R Dir: David Raymond | Paramount | 1h 38min
Plot: What’s it about?
Not every title that we’re asked to review here for this site is always the most enticing. I hadn’t heard a thing about Night Hunter prior to being asked to provide coverage, but only little thing got me a good bit more excited. That is the very presence of Ben Kingsley. I simply love the actor and he always brings something unique to the role. Well mostly anyway and that’s more than enough for me. The film has a surprisingly solid premise, but it peters out before long, but the initial promise almost makes it worth a rental. It’s clearly inspired by the dark serial killer films such as Seven, but can’t reach that level of greatness. There is enough intrigue here, however to make it almost worth your time. Let’s dive in, shall we?
We’re introduced to a lot of scenarios and a lot of characters early on. You’ve got Henry Cavil as Detective Walter Marshall. He looks like he could use a good night sleep. We learn that his daughter has been getting some creepers reaching out to her on social media, despite her father telling her how to handle the situation. Then there’s Ben Kingsley as Michael Cooper, a former Judge and now an overprotective father. He goes so far to put tracking devices in her earrings. There’s an early scene where he traps a pederast and does something to him to ensure he won’t act on his evil ways again. It’s not shown, thankfully. There’s also Alexandra Daddario as a detective trying to crack a child predator. Our villain here is Simon (Brendan Fletcher) who appears to be mentally challenged, but has still committed some terrible crimes. We learn a little bit about Simon’s background and his upbringing. Then there’s another attacker and from there the plot gets a little bonkers.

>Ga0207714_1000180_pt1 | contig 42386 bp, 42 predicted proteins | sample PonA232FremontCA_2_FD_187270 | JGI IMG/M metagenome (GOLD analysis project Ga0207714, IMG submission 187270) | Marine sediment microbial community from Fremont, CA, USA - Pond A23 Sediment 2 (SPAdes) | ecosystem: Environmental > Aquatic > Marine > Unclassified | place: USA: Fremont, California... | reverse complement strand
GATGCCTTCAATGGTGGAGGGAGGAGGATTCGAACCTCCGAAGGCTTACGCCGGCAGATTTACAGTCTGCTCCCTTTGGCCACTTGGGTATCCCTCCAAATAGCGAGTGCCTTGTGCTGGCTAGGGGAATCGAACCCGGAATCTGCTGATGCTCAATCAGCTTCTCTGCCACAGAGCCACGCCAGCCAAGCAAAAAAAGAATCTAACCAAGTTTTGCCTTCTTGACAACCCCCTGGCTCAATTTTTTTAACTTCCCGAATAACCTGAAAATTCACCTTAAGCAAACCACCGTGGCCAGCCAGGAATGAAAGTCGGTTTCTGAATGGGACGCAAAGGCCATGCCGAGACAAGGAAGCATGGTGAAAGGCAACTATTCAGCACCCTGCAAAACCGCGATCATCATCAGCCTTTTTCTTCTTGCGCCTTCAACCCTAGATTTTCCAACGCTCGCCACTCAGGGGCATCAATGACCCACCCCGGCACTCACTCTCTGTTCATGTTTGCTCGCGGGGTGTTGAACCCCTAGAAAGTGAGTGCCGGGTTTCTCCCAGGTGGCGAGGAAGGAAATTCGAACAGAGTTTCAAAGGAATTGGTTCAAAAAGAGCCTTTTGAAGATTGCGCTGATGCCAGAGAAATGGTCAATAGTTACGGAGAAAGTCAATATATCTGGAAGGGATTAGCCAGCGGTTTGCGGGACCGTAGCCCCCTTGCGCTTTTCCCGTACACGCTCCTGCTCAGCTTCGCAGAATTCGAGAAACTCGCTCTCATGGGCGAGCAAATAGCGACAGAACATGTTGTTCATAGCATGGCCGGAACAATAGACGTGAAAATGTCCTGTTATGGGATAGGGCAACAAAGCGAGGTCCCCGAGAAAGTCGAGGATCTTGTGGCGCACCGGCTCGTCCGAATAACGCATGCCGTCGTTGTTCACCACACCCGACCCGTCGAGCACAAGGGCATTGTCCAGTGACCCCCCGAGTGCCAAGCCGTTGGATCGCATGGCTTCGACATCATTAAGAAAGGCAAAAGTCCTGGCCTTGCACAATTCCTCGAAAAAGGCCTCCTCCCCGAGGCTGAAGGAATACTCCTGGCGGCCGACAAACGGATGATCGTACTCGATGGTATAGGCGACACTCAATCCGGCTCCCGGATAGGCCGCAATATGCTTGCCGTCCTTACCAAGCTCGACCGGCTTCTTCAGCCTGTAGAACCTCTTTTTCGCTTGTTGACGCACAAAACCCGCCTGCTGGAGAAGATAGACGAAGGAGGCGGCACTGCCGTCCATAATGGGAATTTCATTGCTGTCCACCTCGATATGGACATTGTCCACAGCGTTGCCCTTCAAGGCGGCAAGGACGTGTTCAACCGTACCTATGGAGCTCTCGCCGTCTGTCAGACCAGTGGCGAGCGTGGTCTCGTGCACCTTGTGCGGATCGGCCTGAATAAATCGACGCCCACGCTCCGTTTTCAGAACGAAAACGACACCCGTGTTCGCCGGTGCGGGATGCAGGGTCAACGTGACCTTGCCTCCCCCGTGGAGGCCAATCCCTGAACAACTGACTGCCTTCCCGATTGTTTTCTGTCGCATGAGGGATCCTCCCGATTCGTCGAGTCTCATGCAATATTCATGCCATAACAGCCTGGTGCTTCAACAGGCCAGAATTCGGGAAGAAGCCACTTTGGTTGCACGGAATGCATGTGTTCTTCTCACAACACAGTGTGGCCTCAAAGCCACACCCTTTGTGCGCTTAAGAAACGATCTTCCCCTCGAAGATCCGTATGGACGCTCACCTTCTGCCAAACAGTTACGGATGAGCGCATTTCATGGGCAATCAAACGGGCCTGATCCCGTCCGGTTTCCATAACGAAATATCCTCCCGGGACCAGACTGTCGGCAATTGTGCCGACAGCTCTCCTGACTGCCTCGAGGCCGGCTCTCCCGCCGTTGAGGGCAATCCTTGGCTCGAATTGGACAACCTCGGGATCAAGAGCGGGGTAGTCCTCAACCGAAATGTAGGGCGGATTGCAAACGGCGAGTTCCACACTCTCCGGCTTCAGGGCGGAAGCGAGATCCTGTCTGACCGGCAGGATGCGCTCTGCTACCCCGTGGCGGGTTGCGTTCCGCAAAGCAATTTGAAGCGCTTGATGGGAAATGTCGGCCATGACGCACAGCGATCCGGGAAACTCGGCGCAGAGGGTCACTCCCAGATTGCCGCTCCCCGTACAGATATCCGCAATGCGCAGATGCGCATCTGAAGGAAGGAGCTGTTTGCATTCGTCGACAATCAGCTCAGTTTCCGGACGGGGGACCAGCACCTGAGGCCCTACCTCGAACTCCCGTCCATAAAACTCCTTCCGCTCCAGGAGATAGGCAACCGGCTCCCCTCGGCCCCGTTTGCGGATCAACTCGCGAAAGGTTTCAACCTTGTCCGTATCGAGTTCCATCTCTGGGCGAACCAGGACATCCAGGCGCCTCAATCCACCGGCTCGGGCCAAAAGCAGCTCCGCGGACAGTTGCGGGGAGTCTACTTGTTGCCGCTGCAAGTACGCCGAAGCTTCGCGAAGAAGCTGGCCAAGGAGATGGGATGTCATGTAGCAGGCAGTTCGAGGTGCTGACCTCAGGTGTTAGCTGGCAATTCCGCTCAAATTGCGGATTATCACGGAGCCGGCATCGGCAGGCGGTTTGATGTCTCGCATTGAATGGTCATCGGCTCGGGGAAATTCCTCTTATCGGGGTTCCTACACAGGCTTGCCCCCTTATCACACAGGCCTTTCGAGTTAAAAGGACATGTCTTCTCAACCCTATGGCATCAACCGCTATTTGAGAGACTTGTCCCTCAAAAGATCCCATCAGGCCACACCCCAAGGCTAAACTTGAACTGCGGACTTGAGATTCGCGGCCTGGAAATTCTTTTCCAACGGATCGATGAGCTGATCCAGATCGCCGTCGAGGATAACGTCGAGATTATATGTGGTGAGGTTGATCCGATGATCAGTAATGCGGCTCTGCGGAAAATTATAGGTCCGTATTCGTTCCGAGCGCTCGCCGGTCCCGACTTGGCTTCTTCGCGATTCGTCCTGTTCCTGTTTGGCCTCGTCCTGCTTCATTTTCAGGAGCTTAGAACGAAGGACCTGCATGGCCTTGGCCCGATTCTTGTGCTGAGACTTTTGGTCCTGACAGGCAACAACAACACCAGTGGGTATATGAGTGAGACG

You won’t hear me call Night Hunter a great film by any means, but it did keep me with it. Despite a few too many plot twists, I cared enough about the characters and the outcome to follow the journey. With a tighter screenplay, the results might’ve been better, but enough of it works for what it’s trying to do. It does have a bit of that direct-to-video feel, so keep expectations in check and you just might find it to be an entertaining enough diversion.
Video: How’s it look?
With a 2.39:1 transfer, this pleased my eyes well enough. I wasn’t expecting to be blown away by the image, but it didn’t appear problematic either. Details were fine and the print didn’t show obvious flaws of any kind. Background shots were nicely detailed as well. Viewers should be fine with the results.
Audio: How’s it sound?
With a DTS HD track, and a film that’s got plenty of action, expect a mostly engaging track. Vocals are fine and crisp and the channels all worked nicely together to deliver a consistent soundscape.
Supplements: What are the extras?
This release contains no supplemental material.
The Bottom Line
Don’t expect a great film here and keep expectations in line and you just might get something out of the film. There can be a bit too much going on, but it kept me with it. I wouldn’t put it on the top of my list, but maybe catch it on cable or streaming.